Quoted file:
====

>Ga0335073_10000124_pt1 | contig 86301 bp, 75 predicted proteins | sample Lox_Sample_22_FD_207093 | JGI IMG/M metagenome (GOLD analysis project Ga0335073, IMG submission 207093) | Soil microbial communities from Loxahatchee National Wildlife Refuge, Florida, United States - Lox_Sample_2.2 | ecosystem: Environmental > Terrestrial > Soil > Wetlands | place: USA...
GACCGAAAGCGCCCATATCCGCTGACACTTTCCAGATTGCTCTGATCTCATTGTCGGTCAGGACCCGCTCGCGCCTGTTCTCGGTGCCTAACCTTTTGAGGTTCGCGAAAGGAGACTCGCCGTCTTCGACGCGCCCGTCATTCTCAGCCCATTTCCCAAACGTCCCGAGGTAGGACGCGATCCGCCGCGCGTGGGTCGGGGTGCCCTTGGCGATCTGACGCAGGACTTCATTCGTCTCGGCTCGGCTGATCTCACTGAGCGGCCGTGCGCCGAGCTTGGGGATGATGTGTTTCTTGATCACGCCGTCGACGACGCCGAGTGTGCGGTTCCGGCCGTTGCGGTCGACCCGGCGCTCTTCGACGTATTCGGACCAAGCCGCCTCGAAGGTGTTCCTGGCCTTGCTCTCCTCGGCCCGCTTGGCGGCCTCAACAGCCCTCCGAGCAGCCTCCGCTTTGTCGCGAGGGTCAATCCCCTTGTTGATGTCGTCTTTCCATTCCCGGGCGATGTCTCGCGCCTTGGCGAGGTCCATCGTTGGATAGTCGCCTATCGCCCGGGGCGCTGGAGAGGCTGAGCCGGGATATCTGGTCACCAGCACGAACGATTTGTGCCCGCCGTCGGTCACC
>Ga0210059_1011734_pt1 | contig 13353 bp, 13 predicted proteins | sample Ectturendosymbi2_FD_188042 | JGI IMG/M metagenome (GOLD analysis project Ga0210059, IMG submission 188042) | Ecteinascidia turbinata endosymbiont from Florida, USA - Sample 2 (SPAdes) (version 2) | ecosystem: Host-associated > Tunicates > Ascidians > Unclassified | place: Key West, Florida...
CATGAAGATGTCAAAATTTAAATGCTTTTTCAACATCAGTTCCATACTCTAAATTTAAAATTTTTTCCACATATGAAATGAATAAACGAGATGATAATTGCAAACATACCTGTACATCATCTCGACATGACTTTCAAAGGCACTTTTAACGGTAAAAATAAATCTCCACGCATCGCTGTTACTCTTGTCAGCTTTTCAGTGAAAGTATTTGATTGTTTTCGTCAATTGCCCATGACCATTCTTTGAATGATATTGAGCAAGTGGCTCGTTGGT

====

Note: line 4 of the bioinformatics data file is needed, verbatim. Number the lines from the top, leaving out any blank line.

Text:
CATGAAGATGTCAAAATTTAAATGCTTTTTCAACATCAGTTCCATACTCTAAATTTAAAATTTTTTCCACATATGAAATGAATAAACGAGATGATAATTGCAAACATACCTGTACATCATCTCGACATGACTTTCAAAGGCACTTTTAACGGTAAAAATAAATCTCCACGCATCGCTGTTACTCTTGTCAGCTTTTCAGTGAAAGTATTTGATTGTTTTCGTCAATTGCCCATGACCATTCTTTGAATGATATTGAGCAAGTGGCTCGTTGGT